The Pulse

04:14 min | 3 years ago

"yale medical school" Discussed on The Pulse

"Someone becomes addicted the drug rewards begin to drown out the natural rewards and the brain gets wired to seek the drug above anything else. Charles brain imaging research revealed one very important way, the brain gets rewired people develop a conditioned response two things they associate with their drug use that mimics the effects of getting high. So even just the sight of a needle or a bottle could trigger powerful cravings that can make it almost irresistible to. Using again, even long after someone gets clean, they relapse because it's still in their brain is finding helped explain the hallmarks of addiction. How people almost always relapse and keep using drugs, despite the often devastating personal costs the work provided a scientific basis for calling addiction a brain disease and neuroscientists continue to build on this discovery. Trying to understand the complicated. And sometimes unexpected ways that addiction affects the brain in a basement laboratory at the university of Pennsylvania, psychiatrists Daniel language is using a giant FM RI machine to look inside the brains of people recovering from addiction. This is the the control room, basically of the three tesla whole body MRI scanner there's somebody inside, but all I can see our her legs sticking out from a dark tunnel. It definitely feels a bit like a place where aliens would take somebody they objected. What is that beeping? These are the gradients in the American. This basically means the Morris cannons running the woman inside is twenty five years old and a mom who's in recovery. From opioid addiction Daniels team is showing her a bunch of different baby photos, while the machine scans, our brain the task convulse you being asked to either rate how cute is the baby to what extent you would like to take care of it. These cute babies can activate the same part of the brain's reward system that lights up when people use drugs, specifically, schooled, nucleus, accumbens is very very small area. Deep inside the brain. Daniel says research suggests that our brains are wired to get a motivating hit of pleasure. Just from seeing baby. Schema the prophecies is that it is made to be rewarding exactly because nature needs us to take care of the young brain research seems to explain so many aspects of addiction from cravings and relapse to neglecting responsibilities like childcare that's helped move our understanding of addiction out of the realm of morality and into the medical world as a disease that can be treated scientists say that's reduce stigma and brings better treatments to people. One result is that the federal government is spending billions of dollars on things like medication assisted treatment to alleviate the opioid crisis. But the brain disease definition of addiction has a lot of critics when I hear the term brain disease. It sounds a lot like Alzheimer's, and that's often. How it's been an allergy is Sally Satele as the psychiatrist in Washington DC and a lecturer at Yale medical school. She's on board with all the neuroscience on a diction, but she still takes issue with calling it a brain disease. Sally says getting addicted isn't like catching an infection or a defect that spontaneously appears in the brain from a psychological standpoint from the question of motivation. Why do you have Alzheimer's it's meaningless if I were to ask you why drink too much why are using heroin every day? That's a meaningful question. And it goes to the fact that people use drugs for reasons, and that makes her skeptical that medication is really enough to help people. Stay in recovery. Medication can help stabilize people. So that they're not in withdrawal. They may crave. Less, but a lot of people still want alter their consciousness there in a lot of psychic pain. Third avenue in Manhattan. I've come to New York to see my salads who's trying to reconcile these two sides of addiction its roots in both biology and behavior, my is a journalist who has been covering addiction for thirty years. She was also to drugs herself when she was in college. She writes about this in her book unbroken brain is the title kind of double entendre of a Grateful Dead song..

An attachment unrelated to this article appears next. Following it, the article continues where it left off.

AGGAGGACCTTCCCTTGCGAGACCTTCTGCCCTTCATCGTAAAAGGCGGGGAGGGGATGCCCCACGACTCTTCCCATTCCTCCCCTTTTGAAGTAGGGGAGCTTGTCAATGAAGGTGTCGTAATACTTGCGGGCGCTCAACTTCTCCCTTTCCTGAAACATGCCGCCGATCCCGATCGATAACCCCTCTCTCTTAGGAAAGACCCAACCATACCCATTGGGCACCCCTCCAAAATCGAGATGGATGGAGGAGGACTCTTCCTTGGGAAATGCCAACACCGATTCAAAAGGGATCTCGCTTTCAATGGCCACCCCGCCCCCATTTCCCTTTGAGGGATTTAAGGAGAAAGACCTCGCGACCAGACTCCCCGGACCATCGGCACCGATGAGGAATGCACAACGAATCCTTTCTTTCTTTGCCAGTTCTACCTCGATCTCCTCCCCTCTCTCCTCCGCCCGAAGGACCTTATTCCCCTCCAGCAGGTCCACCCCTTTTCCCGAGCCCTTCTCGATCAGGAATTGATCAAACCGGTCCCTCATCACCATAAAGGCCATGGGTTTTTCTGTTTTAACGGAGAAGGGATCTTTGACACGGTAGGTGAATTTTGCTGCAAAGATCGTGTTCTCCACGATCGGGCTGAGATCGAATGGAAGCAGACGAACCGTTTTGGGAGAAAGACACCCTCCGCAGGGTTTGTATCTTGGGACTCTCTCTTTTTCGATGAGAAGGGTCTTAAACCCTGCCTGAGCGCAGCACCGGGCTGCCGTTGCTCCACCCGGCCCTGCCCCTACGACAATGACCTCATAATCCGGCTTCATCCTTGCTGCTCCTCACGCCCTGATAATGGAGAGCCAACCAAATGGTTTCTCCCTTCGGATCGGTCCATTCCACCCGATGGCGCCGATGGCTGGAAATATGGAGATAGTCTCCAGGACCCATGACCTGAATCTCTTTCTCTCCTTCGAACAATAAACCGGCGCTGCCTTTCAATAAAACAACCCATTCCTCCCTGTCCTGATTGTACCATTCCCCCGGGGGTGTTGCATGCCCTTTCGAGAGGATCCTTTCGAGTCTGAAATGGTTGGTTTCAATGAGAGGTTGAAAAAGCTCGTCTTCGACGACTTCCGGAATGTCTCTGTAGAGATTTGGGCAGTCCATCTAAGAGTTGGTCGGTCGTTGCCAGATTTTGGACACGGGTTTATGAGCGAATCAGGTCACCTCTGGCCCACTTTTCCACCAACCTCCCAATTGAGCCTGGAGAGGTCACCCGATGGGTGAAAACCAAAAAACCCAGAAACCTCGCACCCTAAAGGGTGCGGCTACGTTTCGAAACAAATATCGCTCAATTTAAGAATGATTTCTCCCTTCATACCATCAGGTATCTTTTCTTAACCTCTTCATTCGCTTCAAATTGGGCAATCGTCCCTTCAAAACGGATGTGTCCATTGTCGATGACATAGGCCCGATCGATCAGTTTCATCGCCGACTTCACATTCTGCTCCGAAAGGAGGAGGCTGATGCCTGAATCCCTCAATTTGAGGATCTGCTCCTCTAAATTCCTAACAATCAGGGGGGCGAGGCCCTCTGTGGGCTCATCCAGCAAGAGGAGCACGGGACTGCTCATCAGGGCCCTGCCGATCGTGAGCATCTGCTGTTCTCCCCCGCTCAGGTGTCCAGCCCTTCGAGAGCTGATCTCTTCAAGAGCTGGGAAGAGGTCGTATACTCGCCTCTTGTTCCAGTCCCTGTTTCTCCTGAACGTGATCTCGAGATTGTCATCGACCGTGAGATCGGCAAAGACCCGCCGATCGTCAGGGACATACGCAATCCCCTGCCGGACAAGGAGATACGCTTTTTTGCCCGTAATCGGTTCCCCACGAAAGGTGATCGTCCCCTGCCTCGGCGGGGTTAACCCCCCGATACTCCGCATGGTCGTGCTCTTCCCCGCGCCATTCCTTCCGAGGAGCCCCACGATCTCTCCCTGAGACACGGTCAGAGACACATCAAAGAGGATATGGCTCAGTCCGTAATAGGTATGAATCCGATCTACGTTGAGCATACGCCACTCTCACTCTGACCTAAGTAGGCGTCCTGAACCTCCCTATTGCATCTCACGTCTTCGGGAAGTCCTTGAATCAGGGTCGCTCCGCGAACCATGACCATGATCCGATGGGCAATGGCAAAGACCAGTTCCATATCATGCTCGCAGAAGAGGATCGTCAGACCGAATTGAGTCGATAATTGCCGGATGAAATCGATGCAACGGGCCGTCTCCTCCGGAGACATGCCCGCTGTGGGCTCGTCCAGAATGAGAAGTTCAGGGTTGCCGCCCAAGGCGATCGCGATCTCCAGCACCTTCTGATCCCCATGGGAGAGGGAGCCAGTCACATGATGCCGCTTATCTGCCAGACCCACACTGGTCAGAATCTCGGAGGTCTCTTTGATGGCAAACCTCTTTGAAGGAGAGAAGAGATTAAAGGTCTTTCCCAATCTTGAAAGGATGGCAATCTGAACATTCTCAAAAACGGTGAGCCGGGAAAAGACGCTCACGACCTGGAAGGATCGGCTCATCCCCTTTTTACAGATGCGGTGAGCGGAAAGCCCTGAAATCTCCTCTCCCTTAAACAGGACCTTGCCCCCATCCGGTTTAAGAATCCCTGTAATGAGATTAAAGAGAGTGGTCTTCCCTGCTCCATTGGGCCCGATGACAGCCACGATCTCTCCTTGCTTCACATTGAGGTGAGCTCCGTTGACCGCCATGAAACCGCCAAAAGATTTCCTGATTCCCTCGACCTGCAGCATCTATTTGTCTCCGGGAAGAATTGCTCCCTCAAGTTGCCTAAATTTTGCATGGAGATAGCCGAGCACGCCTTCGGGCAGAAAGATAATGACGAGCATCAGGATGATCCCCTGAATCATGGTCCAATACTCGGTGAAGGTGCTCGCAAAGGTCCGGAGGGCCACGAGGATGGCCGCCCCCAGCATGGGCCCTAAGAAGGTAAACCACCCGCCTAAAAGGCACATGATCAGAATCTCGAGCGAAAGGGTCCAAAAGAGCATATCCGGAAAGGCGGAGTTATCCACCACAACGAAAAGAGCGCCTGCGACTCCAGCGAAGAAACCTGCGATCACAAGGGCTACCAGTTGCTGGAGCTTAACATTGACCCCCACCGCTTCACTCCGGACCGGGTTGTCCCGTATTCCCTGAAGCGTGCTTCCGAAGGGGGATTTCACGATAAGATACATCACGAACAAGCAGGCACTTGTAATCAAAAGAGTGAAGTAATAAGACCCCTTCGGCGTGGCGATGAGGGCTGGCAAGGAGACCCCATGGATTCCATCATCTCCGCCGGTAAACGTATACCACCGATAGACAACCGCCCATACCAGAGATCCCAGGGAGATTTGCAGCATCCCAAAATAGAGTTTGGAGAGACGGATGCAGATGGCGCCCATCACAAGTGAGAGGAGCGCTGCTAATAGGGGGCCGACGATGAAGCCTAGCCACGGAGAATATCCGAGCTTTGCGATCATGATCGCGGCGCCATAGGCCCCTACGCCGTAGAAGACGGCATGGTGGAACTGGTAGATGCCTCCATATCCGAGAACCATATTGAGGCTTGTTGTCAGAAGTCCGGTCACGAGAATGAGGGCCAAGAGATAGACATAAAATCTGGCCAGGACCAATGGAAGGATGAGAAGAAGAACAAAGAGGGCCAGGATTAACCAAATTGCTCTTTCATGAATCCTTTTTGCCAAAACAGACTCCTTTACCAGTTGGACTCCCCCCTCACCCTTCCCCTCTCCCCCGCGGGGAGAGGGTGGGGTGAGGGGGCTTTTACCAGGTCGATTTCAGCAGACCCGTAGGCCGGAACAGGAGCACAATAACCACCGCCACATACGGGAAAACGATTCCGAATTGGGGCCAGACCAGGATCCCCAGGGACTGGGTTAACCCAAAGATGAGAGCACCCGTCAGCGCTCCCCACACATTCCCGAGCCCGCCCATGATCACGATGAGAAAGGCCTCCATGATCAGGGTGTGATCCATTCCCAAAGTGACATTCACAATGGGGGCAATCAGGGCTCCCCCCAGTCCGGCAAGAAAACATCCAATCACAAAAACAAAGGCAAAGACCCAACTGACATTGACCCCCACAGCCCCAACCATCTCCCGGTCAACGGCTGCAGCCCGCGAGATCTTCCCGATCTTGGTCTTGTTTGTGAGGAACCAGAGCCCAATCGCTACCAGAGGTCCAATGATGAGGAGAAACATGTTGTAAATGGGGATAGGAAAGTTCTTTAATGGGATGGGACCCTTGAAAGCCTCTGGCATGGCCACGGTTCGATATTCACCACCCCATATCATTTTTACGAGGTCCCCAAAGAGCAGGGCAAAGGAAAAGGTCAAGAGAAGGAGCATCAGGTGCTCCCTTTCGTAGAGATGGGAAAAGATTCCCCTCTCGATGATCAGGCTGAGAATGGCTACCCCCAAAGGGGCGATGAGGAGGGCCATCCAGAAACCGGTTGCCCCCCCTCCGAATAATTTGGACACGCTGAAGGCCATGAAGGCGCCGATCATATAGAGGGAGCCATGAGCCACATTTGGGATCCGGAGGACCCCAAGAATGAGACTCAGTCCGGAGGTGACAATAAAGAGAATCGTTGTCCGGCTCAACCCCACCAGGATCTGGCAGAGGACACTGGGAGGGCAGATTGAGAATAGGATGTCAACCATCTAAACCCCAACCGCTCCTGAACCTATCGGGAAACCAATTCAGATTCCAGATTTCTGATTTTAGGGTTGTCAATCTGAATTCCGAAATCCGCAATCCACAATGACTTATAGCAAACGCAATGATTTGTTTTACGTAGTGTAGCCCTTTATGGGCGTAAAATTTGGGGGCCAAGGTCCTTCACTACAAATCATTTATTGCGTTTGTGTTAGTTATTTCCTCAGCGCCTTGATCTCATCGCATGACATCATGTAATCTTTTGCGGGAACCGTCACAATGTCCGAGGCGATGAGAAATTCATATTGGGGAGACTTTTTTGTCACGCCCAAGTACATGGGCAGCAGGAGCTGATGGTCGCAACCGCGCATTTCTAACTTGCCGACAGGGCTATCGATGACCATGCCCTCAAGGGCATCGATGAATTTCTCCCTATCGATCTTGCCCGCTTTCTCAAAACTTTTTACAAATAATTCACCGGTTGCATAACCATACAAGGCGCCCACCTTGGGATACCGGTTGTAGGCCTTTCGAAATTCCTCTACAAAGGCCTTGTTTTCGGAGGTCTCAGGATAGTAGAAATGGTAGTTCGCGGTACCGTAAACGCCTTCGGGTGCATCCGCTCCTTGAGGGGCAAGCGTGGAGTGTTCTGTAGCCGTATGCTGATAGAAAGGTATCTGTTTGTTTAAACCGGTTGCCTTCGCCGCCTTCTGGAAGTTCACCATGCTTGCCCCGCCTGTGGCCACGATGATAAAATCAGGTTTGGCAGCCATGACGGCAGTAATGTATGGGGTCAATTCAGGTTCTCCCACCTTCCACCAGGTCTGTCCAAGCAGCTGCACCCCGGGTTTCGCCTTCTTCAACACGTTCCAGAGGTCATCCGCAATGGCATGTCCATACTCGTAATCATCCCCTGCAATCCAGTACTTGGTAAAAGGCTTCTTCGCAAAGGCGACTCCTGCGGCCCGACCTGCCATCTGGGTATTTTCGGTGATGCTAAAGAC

Alzheimer Daniel Sally Satele accumbens Charles university of Pennsylvania federal government New York Yale medical school heroin Manhattan Washington lecturer twenty five years thirty years three tesla